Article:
Dock3 regulates BDNF-TrkB signaling for neurite outgrowth by forming a ternary complex with Elmo and RhoG.
ABSTRACT Dock3, a new member of the guanine nucleotide exchange factor family, causes cellular morphological changes by activating the small GTPase Rac1. Overexpression of Dock3 in neural cells promotes neurite outgrowth through the formation of a protein complex with Fyn and WAVE downstream of brain-derived neurotrophic factor (BDNF) signaling. Here, we report a novel Dock3-mediated BDNF pathway for neurite outgrowth. We show that Dock3 forms a complex with Elmo and activated RhoG downstream of BDNF-TrkB signaling and induces neurite outgrowth via Rac1 activation in PC12 cells. We also show the importance of Dock3 phosphorylation in Rac1 activation and show two key events that are necessary for efficient Dock3 phosphorylation: membrane recruitment of Dock3 and interaction of Dock3 with Elmo. These results suggest that Dock3 plays important roles downstream of BDNF signaling in the central nervous system where it stimulates actin polymerization by multiple pathways.
- SourceAvailable from: Michael O Hengartner[show abstract] [hide abstract]
ABSTRACT: Cell migration is essential throughout embryonic and adult life. In numerous cell systems, the small GTPase Rac is required for lamellipodia formation at the leading edge and movement ability. However, the molecular mechanisms leading to Rac activation during migration are still unclear. Recently, a mammalian superfamily of proteins related to the prototype member Dock180 has been identified with homologues in Drosophila and Caenorhabditis elegans. Here, we addressed the role of Dock180 and ELMO1 proteins, which function as a complex to mediate Rac activation, in mammalian cell migration. Using mutants of Dock180 and ELMO1 in a Transwell assay as well as transgenic rescue of a C. elegans mutant lacking CED-5 (Dock180 homologue), we identified specific regions of Dock180 and ELMO1 required for migration in vitro and in a whole animal model. In both systems, the Dock180.ELMO1 complex formation and the ability to activate Rac were required. We also found that ELMO1 regulated multiple Dock180 superfamily members to promote migration. Interestingly, deletion mutants of ELMO1 missing their first 531 or first 330 amino acids that can still bind and cooperate with Dock180 in Rac activation failed to promote migration, which correlated with the inability to localize to lamellipodia. This finding suggests that Rac activation by the ELMO.Dock180 complex at discrete intracellular locations mediated by the N-terminal 330 amino acids of ELMO1 rather than generalized Rac activation plays a role in cell migration.Journal of Biological Chemistry 03/2004; 279(7):6087-97. · 4.65 Impact Factor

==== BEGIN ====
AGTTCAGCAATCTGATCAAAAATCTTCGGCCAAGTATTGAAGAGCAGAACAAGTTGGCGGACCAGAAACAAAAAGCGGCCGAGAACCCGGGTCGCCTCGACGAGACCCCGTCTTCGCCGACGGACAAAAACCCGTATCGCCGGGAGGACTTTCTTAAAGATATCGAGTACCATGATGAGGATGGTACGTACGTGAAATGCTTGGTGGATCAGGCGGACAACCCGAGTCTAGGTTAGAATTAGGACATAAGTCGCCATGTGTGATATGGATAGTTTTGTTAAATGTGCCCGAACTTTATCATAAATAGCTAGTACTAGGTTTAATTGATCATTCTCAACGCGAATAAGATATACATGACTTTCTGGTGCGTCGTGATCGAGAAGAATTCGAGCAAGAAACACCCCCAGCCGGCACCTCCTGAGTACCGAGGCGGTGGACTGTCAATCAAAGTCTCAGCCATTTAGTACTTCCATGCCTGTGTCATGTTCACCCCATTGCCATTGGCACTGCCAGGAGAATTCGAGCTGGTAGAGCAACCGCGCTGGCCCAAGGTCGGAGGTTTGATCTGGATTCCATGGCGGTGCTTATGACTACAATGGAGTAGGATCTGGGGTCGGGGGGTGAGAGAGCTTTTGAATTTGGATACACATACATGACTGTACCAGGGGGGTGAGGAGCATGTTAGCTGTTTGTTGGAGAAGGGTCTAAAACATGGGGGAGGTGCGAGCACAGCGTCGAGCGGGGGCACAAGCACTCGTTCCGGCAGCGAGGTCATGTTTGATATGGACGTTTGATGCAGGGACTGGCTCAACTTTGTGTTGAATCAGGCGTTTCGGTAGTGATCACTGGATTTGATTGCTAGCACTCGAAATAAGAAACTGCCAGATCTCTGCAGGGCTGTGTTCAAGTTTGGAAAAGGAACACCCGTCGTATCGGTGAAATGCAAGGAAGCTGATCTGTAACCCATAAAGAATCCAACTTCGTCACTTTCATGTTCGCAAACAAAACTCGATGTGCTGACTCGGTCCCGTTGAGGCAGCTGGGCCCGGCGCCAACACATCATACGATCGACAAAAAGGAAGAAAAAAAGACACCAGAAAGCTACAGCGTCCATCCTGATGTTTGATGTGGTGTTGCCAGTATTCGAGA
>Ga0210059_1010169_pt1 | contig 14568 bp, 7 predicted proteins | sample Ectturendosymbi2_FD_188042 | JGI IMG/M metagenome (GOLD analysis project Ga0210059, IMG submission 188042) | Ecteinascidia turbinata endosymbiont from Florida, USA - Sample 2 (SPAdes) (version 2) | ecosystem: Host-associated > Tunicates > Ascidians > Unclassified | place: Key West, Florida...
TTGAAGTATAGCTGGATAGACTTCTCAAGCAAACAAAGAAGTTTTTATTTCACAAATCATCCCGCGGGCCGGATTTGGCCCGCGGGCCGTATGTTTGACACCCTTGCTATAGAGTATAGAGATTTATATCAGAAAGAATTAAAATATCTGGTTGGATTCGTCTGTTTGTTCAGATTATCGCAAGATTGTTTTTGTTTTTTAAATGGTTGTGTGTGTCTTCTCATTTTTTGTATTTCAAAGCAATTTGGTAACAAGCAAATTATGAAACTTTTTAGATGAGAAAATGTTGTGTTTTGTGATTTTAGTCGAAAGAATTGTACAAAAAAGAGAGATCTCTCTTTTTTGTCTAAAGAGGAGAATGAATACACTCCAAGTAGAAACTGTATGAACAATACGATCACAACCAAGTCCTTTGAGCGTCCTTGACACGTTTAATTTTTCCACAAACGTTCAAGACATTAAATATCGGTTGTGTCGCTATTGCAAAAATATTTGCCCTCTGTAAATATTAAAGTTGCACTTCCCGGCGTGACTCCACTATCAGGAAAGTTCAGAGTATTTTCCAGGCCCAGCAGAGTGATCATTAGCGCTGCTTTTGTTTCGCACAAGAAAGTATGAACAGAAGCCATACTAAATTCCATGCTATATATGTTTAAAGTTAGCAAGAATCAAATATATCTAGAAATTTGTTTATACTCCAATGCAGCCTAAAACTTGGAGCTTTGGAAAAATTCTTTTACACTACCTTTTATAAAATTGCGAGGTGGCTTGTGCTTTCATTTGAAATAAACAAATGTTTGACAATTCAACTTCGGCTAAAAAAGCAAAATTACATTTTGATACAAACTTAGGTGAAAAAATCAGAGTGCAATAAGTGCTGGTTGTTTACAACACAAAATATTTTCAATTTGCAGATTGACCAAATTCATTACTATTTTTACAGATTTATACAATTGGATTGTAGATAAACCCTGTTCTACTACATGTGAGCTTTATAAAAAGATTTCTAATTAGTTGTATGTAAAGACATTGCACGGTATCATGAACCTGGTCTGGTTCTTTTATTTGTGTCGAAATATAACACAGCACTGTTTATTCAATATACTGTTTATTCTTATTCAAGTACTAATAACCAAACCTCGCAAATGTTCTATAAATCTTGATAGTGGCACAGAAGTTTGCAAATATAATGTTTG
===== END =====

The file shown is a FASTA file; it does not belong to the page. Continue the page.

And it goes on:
- [show abstract] [hide abstract]
ABSTRACT: Several experimental manipulations of the CNS environment successfully elicit regeneration of sensory and bulbospinal motor axons but fail to elicit regeneration of corticospinal axons, suggesting that cell-intrinsic mechanisms limit the regeneration of this critical class of motor neurons. We hypothesized that enhancement of intrinsic neuronal growth mechanisms would enable adult corticospinal motor axon regeneration. Lentiviral vectors were used to overexpress the BDNF receptor trkB in layer V corticospinal motor neurons. After subcortical axotomy, trkB transduction induced corticospinal axon regeneration into subcortical lesion sites expressing BDNF. In the absence of trkB overexpression, no regeneration occurred. Selective deletion of canonical, trkB-mediated neurite outgrowth signaling by mutation of the Shc/FRS-2 activation domain prohibited Erk activation and eliminated regeneration. These findings support the hypothesis that the refractory regenerative state of adult corticospinal axons can be attributed at least in part to neuron-intrinsic mechanisms, and that activation of ERK signaling can elicit corticospinal tract regeneration.Proceedings of the National Academy of Sciences 05/2009; 106(17):7215-20. · 9.74 Impact Factor
- [show abstract] [hide abstract]
ABSTRACT: Brain-derived neurotrophic factor (BDNF), a member of the nerve growth factor (NGF) gene family, has been shown to influence the survival and differentiation of specific classes of neurons in vitro and in vivo. The possibility that neurotrophins are also involved in processes of neuronal plasticity has only recently begun to receive attention. To determine whether BDNF has a function in processes such as long-term potentiation (LTP), we produced a strain of mice with a deletion in the coding sequence of the BDNF gene. We then used hippocampal slices from these mice to investigate whether LTP was affected by this mutation. Homo- and heterozygous mutant mice showed significantly reduced LTP in the CA1 region of the hippocampus. The magnitude of the potentiation, as well as the percentage of cases in which LTP could be induced successfully, was clearly affected. According to the criteria tested, important pharmacological, anatomical, and morphological parameters in the hippocampus of these animals appear to be normal. These results suggest that BDNF might have a functional role in the expression of LTP in the hippocampus.Proceedings of the National Academy of Sciences 10/1995; 92(19):8856-60. · 9.74 Impact Factor